When Warren Buffett was asked why the Gillette board of directors chose Jim Kilts to be CEO, he said, “Jim made as much sense in terms of talking about business as anybody I’ve ever talked to. If you listen to Jim analyze a business situa When Warren Buffett was asked why the Gillette board of directors chose Jim Kilts to be CEO, he said, “Jim made as much sense in terms of talking about business as anybody I’ve ever talked to. If you listen to Jim analyze a business situation you get absolutely no baloney. And, frankly, finding someone like that is a rarity.”
There is only one CEO in recent times who has faced—and succeeded at—the extraordinary challenges of leading three major companies—Gillette, Nabisco, and Kraft—into prosperous futures by doing what matters on the fundamentals.
That CEO is Jim Kilts. In this vivid first-person account he reveals his system for success that is both cutting-edge and back-to-basics. Doing What Matters—the action plan for identifying and tackling what’s important and ignoring the rest—is the key to winning in a warp-speed world where the need for revolutionary speed and decisiveness increases by the day.
Kilts illustrates his ideas with colorful stories, such as “that little red razor.” A new product idea he proposed early on at Gillette, it was initially shelved because “everyone knew you couldn’t sell a red razor,” but went on to become one of Gillette’s biggest marketing successes ever.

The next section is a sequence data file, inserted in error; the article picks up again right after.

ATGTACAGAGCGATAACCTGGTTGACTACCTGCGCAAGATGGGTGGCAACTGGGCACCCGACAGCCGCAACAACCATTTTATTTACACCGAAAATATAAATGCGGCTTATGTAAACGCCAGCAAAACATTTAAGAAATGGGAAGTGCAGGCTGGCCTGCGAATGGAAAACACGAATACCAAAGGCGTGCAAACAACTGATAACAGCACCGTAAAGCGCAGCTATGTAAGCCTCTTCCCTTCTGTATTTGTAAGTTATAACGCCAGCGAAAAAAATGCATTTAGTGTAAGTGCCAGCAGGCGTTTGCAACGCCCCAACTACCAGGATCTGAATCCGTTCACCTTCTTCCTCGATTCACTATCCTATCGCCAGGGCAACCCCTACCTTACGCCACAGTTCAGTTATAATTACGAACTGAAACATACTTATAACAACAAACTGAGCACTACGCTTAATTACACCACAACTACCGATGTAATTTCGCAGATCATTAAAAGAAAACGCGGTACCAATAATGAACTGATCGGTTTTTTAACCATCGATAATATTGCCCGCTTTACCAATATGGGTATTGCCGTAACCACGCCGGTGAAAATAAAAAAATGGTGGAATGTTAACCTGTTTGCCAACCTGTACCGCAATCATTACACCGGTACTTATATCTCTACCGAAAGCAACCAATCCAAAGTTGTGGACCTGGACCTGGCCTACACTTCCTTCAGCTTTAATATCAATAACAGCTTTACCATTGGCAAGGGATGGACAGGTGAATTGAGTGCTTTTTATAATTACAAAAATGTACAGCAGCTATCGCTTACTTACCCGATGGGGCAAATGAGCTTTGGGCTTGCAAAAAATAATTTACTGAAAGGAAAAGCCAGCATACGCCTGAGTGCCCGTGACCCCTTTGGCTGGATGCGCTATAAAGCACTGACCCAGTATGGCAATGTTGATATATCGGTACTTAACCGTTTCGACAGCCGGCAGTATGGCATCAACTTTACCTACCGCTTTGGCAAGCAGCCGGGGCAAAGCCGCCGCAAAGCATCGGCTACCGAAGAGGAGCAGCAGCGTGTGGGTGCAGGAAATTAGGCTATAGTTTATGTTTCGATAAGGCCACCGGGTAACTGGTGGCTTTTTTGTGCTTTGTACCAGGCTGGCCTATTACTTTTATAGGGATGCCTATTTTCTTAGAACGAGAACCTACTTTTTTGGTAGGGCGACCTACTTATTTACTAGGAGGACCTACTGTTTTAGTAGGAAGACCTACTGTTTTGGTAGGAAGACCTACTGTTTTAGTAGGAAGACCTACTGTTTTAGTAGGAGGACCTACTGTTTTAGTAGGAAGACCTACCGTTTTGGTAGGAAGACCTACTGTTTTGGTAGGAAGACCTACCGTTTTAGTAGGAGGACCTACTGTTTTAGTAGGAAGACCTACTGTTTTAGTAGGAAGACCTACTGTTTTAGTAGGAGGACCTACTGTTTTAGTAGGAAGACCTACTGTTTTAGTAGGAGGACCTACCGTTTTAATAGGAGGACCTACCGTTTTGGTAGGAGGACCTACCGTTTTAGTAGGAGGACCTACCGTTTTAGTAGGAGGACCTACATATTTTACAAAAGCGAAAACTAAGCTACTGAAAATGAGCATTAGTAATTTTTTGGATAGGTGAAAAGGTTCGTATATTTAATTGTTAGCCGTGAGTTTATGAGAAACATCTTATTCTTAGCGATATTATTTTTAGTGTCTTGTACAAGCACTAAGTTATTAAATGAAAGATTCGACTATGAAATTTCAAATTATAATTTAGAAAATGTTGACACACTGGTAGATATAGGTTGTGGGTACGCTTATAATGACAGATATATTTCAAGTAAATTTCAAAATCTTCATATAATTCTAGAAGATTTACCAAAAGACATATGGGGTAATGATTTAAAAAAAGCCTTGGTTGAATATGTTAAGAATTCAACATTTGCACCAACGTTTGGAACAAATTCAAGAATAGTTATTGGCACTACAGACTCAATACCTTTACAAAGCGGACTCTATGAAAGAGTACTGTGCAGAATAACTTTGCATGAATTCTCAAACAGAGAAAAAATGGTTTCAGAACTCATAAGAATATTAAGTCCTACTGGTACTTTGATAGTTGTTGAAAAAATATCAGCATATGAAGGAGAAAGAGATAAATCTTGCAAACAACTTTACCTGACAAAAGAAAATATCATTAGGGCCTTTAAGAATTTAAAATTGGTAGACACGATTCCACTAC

Jim Kilts’s focus on both business fundamentals and personal attributes provides the “complete package,” showing how to get results that make a difference through:
• Intellectual integrity: The ability to face the unvarnished truth about yourself and your business and using what you see as the basis for action.
• Generating emotional engagement and enthusiasm: Using the force of your personality and ideas to infuse people and an entire organization with a sense of purpose and mission.
• Action: Gillette, with just five product lines, had over 20,000 SKUs. After studying the issue for over two years, there were still 20,000. How Kilts got Gillette off the dime to pare down the number to 7,000 almost overnight is an astonishing example of getting the rubber to meet the road—with enormous benefits to the business.
• Understanding the right things through an overarching concept to frame and filter issues: For Jim Kilts it was Total Brand Value, the framework he used in the consumer products industry for achieving better, faster, and more complete results than the competition.
Whether you’re CEO of a multibillion-dollar global company, the brand manager for a product, an entrepreneur starting a small business, or just beginning a career, Doing What Matters provides the practical ideas that get results—ranging from a day one action plan for starting a new job to a chorus of cheers and support to a program of total innovation that involves everyone in changes from small to “big bang.” ...Continua Nascondi